The Caucasus is the mountainous area between the Black Sea and the Caspian Sea. Now divided between Armenia, Azerbaijan, Georgia and several Russian administrative republic, it was, in its rug producing heyday (the 19th century) a group of Russian Empire provinces whose southern border with Persia was defined as the Araxus River and whose northern reaches extended to the Greater Caucasus mountain range. Except for a few larger towns like Baku, Shemakha, Erivan, Tiflis and Shusha, the population resided in virtually uncountable mountain villages and comprised numerous ethnicities and language groups. In general, Christians were to the west in Armenia and Georgia while those of Islamo-Turkish extraction settled in the east along the western Caspian from Lesghistan in the north to Shirvan-Baku in the south. In the Moghan steppe to the very southeast were a group of tribes sharing designs and ethnicity with closely related Persian nomads across the border. It must be emphasized that until the border was formalized and closed in the 1860’s, peoples, designs and rugs moved freely through the area of Northwest Iran and the Caucasus, and the intermingling of influences is evident in the surviving antique Caucasian rugs.
The second half of the 19th century was the most important for Caucasian rugs and most available antique Caucasian carpets are from that era, although the oldest examples, the Shusha Karabagh “Dragon” carpets date well into the 17th century.
It should be noted that virtually all Caucasian rugs are in scatter sizes, with prayer (niche) rugs generally smaller. Kazak rugs are often square in format while runners and long rugs are more of an eastern or southeastern specialty. Some large, gallery format carpets were woven in the Karabagh and soumac flatwoven carpets up to 20’ long are known.
Rugs can be roughly divided by weave and thus geography. From the southwest come the coarsest, most strongly abstract pieces, the Kazaks. These have long piles, large areas of plain colour, wholly abstract geometries. There are numerous subtypes assigned to particular village origins. The villages of Bordshaly , Sewan, Karachof, Lori Pambok, Lambalo are all famous in rug lore. But plenty of artistically significant pieces have no exact attributions.
The Karabagh area just to the east of the Kazak region, also wove long pile carpets, but often with a Persian influence. Often lumped with Kazaks, our, are attractive representatives of the group.
The Gendje district is to the east and is best known for its colouful, diagonally striped long rugs, of which our number 18731 is a classic example.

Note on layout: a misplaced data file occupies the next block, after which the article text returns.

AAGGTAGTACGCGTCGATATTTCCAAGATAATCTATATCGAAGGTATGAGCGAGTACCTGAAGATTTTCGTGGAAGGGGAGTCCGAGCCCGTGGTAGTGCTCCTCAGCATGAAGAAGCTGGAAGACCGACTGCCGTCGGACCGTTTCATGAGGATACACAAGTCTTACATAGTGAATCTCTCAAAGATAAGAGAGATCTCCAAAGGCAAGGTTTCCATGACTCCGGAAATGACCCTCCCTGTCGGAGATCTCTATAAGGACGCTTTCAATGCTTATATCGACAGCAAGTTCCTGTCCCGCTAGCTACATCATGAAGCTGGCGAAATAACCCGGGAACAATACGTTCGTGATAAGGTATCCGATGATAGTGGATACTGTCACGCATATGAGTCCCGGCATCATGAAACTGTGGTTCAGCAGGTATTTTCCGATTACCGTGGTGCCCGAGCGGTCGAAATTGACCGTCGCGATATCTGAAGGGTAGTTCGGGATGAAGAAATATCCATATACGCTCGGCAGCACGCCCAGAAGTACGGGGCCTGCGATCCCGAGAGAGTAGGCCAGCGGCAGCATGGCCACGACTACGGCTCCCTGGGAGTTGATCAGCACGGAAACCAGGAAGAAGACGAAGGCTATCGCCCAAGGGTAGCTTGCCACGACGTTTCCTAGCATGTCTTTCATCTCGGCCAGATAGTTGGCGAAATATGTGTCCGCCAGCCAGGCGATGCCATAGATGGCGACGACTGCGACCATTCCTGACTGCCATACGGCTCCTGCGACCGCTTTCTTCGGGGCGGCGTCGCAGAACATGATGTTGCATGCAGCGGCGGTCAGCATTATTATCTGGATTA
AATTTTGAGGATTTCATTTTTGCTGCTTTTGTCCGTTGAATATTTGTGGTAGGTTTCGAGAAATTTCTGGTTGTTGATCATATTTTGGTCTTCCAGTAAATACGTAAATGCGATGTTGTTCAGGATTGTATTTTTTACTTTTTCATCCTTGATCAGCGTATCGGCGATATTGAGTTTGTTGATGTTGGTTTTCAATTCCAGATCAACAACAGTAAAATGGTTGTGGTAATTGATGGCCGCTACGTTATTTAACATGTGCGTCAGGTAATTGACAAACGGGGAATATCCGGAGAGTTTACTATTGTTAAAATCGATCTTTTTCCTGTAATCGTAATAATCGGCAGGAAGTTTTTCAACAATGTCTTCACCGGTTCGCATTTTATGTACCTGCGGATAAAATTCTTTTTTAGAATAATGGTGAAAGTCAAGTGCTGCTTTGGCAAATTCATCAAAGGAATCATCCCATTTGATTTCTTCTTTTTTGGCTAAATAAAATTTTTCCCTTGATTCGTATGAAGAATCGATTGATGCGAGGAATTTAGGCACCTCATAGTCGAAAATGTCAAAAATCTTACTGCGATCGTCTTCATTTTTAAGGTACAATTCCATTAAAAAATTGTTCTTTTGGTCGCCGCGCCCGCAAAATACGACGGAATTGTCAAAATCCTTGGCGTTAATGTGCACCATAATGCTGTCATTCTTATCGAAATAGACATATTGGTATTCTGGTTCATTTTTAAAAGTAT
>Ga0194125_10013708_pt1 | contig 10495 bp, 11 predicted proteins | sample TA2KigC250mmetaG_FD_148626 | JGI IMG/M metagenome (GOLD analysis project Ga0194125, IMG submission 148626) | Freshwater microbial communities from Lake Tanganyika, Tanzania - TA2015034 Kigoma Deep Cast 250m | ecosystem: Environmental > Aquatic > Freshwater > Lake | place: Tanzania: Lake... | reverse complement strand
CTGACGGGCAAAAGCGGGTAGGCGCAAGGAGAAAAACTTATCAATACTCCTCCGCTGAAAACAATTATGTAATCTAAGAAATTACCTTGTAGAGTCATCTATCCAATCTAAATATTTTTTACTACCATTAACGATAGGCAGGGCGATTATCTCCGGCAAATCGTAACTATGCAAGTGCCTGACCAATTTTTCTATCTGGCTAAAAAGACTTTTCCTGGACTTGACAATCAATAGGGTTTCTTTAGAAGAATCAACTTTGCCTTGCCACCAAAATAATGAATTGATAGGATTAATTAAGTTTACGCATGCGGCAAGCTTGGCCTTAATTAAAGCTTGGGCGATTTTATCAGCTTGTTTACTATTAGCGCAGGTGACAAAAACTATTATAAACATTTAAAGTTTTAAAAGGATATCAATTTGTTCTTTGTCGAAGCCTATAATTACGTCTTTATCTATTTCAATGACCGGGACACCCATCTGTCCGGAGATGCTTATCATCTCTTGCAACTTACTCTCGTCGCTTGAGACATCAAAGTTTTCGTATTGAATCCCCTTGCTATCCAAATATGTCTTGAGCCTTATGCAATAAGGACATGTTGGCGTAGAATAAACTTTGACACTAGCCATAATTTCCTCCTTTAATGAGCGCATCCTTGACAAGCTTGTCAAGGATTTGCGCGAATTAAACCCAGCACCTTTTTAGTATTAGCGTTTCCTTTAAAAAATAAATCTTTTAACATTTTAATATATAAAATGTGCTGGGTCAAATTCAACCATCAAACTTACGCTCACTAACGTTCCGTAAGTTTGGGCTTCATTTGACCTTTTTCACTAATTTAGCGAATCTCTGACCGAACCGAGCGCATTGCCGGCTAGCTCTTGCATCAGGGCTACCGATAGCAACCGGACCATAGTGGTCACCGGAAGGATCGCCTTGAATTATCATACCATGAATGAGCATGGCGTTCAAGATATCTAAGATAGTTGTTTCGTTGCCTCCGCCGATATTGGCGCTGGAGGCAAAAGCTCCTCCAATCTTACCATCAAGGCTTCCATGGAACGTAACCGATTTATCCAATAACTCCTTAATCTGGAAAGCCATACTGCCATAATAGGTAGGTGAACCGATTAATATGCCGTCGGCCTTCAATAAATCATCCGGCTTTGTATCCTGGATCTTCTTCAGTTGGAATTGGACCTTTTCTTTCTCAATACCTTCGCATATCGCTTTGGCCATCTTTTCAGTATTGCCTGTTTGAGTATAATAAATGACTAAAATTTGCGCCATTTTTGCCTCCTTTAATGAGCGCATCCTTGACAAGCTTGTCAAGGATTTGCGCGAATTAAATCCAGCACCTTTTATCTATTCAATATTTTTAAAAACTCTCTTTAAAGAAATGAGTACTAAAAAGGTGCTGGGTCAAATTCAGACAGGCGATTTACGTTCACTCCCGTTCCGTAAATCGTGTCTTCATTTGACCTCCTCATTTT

The short pile eastern Caucasian rugs have wider colour palettes and more intricate designs than do the western Caucasian pieces. Kazaks average about 40 knots to the square inch, while Kubas and Shirvans run about 70. The wild power of shaggy Kazaks is transmuted to elegance and precision in Kubas and Shirvans. All Caucasian rugs are symmetrically (Turkish) knotted.
The best known of the fine weave, short pile eastern Caucasian rugs originate in the Kuba (north) and Shirvan (south) areas along the west Caspian. Like the Kazak area, there are numerous village subtypes, each with its characteristic design(s), weaves and colour schemes. Among them is the Karagashli (no. 20807), Marasali (almost always in prayer rug format, no. 18769), Zeychor (21797, 19632), Lesghi (17967) and Chi-chi (21869)). There are plenty of fine quality pieces, however, that have no precise village attribution (our 6583, 19663, for example), but are still worthy of attention.
Rugs from the steppe area to the extreme southeast have their own special character. The Talish long rugs often have open, plain fields , while Moghan rugs often have smaller repeating designs.
Flatwoven rugs were also made in the Caucasus. The weft-wrapped soumacs, primarily from Kuba, are found in room sizes, usually with colourful repeating medalions. Lighter in weight than soumacs are the banded Shirvan and multi-medallion Kuba kilims, generally in 6’ by 9’ sizes. Of course, the relatively coarse technique precludes fine details, but they are bold and wholly geometric, and work well as wall hangings as well as on the floor.
This is only the briefest overview of a very complex and elaborate rug genre, the subject of numerous books and specialist articles. We will periodically return to this always popular and fascinating area in our Rug of the Week blog when something of superior quality and artistic interest catches our attention.